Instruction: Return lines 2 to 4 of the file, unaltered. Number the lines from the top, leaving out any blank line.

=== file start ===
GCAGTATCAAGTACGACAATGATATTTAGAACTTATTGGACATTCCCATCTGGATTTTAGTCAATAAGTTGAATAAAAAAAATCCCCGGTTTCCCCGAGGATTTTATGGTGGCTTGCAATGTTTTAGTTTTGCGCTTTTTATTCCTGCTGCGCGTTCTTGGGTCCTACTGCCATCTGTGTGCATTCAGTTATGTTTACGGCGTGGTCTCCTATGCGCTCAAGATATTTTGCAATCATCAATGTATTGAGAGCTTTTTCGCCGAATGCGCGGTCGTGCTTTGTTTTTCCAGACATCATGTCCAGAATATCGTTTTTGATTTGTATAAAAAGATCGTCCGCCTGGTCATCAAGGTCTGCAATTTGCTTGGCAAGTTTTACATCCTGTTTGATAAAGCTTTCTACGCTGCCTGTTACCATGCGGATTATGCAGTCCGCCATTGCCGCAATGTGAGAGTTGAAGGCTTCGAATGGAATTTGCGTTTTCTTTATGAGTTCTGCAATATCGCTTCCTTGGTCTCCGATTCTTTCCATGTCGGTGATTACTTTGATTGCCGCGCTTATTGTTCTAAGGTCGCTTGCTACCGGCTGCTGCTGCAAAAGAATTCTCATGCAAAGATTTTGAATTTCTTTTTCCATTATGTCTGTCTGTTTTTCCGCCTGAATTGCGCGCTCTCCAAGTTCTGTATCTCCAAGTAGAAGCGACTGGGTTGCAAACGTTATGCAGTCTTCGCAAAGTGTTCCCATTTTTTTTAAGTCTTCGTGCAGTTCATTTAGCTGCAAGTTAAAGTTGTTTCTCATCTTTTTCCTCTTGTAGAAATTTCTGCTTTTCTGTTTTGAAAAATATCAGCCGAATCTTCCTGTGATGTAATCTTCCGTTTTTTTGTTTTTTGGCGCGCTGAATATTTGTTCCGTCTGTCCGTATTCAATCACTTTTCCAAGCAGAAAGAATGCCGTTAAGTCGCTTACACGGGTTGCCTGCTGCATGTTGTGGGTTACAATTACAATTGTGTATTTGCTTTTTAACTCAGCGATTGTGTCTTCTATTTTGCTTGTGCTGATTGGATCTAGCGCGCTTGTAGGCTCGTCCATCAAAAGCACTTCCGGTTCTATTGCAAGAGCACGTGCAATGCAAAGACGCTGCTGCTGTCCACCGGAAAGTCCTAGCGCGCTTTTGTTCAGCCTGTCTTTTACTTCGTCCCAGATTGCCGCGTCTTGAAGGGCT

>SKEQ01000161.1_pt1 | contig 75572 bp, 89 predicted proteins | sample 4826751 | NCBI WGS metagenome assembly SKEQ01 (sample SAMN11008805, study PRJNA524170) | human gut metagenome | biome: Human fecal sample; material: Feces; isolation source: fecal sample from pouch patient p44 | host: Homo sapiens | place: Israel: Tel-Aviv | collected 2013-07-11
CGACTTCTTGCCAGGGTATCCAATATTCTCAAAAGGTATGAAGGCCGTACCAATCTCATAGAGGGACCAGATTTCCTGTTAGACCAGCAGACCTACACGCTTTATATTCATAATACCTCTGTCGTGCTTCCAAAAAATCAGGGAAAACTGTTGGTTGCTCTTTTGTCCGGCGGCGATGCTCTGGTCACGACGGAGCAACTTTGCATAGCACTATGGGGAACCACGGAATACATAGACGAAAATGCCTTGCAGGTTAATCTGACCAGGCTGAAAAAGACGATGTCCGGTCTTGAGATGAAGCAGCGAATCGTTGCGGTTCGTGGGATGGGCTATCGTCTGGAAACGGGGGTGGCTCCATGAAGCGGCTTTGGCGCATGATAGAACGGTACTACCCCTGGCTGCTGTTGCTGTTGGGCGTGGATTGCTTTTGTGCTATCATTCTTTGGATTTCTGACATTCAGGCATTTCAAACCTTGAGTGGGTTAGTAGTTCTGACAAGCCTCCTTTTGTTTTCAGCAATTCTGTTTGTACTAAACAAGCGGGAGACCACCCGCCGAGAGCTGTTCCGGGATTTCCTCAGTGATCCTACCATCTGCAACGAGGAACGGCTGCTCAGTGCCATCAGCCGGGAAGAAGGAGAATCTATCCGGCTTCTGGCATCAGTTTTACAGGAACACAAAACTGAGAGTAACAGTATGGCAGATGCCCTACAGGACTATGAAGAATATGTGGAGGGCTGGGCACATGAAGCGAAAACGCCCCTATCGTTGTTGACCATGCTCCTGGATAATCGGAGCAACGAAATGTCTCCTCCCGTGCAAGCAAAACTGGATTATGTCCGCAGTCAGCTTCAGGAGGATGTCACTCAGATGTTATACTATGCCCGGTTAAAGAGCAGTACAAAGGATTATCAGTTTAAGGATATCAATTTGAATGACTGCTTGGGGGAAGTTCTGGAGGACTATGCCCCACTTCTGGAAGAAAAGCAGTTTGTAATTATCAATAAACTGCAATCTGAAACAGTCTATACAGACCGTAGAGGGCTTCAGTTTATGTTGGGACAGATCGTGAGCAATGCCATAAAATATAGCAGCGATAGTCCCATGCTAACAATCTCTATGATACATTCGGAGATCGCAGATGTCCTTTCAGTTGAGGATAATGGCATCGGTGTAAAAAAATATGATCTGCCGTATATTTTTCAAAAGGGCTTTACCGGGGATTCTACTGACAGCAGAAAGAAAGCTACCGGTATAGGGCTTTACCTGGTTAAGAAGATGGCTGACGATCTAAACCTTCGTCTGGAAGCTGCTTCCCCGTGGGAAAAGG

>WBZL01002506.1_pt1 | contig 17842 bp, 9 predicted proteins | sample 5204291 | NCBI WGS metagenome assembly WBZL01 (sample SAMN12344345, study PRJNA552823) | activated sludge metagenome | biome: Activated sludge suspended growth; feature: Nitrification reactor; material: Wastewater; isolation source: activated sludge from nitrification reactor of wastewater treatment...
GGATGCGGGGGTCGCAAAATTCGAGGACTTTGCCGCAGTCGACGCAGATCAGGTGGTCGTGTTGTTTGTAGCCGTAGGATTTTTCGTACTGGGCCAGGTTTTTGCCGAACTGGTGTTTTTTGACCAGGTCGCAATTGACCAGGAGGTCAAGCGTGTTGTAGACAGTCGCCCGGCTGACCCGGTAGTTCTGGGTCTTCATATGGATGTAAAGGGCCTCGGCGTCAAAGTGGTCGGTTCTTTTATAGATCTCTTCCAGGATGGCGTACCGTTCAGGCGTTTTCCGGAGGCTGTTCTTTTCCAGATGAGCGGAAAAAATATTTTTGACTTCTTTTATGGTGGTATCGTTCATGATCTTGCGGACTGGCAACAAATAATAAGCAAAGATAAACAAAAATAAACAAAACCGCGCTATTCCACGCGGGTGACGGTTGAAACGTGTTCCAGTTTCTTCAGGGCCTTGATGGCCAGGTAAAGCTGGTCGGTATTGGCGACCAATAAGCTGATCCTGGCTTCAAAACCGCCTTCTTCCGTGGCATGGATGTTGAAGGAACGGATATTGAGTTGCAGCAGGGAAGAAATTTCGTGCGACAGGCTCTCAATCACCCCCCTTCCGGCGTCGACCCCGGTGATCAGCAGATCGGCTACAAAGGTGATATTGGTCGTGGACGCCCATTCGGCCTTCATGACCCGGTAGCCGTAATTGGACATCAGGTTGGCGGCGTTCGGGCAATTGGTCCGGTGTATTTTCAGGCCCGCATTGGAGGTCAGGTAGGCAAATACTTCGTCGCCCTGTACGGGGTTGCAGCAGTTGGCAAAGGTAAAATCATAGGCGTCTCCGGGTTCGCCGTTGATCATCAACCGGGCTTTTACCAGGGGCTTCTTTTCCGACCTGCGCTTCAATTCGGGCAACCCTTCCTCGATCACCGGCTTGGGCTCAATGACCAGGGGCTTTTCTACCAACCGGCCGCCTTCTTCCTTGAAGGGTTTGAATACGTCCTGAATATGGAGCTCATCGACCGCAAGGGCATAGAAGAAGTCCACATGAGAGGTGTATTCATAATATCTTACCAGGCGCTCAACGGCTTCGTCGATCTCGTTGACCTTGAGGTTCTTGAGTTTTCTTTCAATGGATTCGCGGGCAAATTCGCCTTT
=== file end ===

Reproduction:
>SKEQ01000161.1_pt1 | contig 75572 bp, 89 predicted proteins | sample 4826751 | NCBI WGS metagenome assembly SKEQ01 (sample SAMN11008805, study PRJNA524170) | human gut metagenome | biome: Human fecal sample; material: Feces; isolation source: fecal sample from pouch patient p44 | host: Homo sapiens | place: Israel: Tel-Aviv | collected 2013-07-11
CGACTTCTTGCCAGGGTATCCAATATTCTCAAAAGGTATGAAGGCCGTACCAATCTCATAGAGGGACCAGATTTCCTGTTAGACCAGCAGACCTACACGCTTTATATTCATAATACCTCTGTCGTGCTTCCAAAAAATCAGGGAAAACTGTTGGTTGCTCTTTTGTCCGGCGGCGATGCTCTGGTCACGACGGAGCAACTTTGCATAGCACTATGGGGAACCACGGAATACATAGACGAAAATGCCTTGCAGGTTAATCTGACCAGGCTGAAAAAGACGATGTCCGGTCTTGAGATGAAGCAGCGAATCGTTGCGGTTCGTGGGATGGGCTATCGTCTGGAAACGGGGGTGGCTCCATGAAGCGGCTTTGGCGCATGATAGAACGGTACTACCCCTGGCTGCTGTTGCTGTTGGGCGTGGATTGCTTTTGTGCTATCATTCTTTGGATTTCTGACATTCAGGCATTTCAAACCTTGAGTGGGTTAGTAGTTCTGACAAGCCTCCTTTTGTTTTCAGCAATTCTGTTTGTACTAAACAAGCGGGAGACCACCCGCCGAGAGCTGTTCCGGGATTTCCTCAGTGATCCTACCATCTGCAACGAGGAACGGCTGCTCAGTGCCATCAGCCGGGAAGAAGGAGAATCTATCCGGCTTCTGGCATCAGTTTTACAGGAACACAAAACTGAGAGTAACAGTATGGCAGATGCCCTACAGGACTATGAAGAATATGTGGAGGGCTGGGCACATGAAGCGAAAACGCCCCTATCGTTGTTGACCATGCTCCTGGATAATCGGAGCAACGAAATGTCTCCTCCCGTGCAAGCAAAACTGGATTATGTCCGCAGTCAGCTTCAGGAGGATGTCACTCAGATGTTATACTATGCCCGGTTAAAGAGCAGTACAAAGGATTATCAGTTTAAGGATATCAATTTGAATGACTGCTTGGGGGAAGTTCTGGAGGACTATGCCCCACTTCTGGAAGAAAAGCAGTTTGTAATTATCAATAAACTGCAATCTGAAACAGTCTATACAGACCGTAGAGGGCTTCAGTTTATGTTGGGACAGATCGTGAGCAATGCCATAAAATATAGCAGCGATAGTCCCATGCTAACAATCTCTATGATACATTCGGAGATCGCAGATGTCCTTTCAGTTGAGGATAATGGCATCGGTGTAAAAAAATATGATCTGCCGTATATTTTTCAAAAGGGCTTTACCGGGGATTCTACTGACAGCAGAAAGAAAGCTACCGGTATAGGGCTTTACCTGGTTAAGAAGATGGCTGACGATCTAAACCTTCGTCTGGAAGCTGCTTCCCCGTGGGAAAAGG

>WBZL01002506.1_pt1 | contig 17842 bp, 9 predicted proteins | sample 5204291 | NCBI WGS metagenome assembly WBZL01 (sample SAMN12344345, study PRJNA552823) | activated sludge metagenome | biome: Activated sludge suspended growth; feature: Nitrification reactor; material: Wastewater; isolation source: activated sludge from nitrification reactor of wastewater treatment...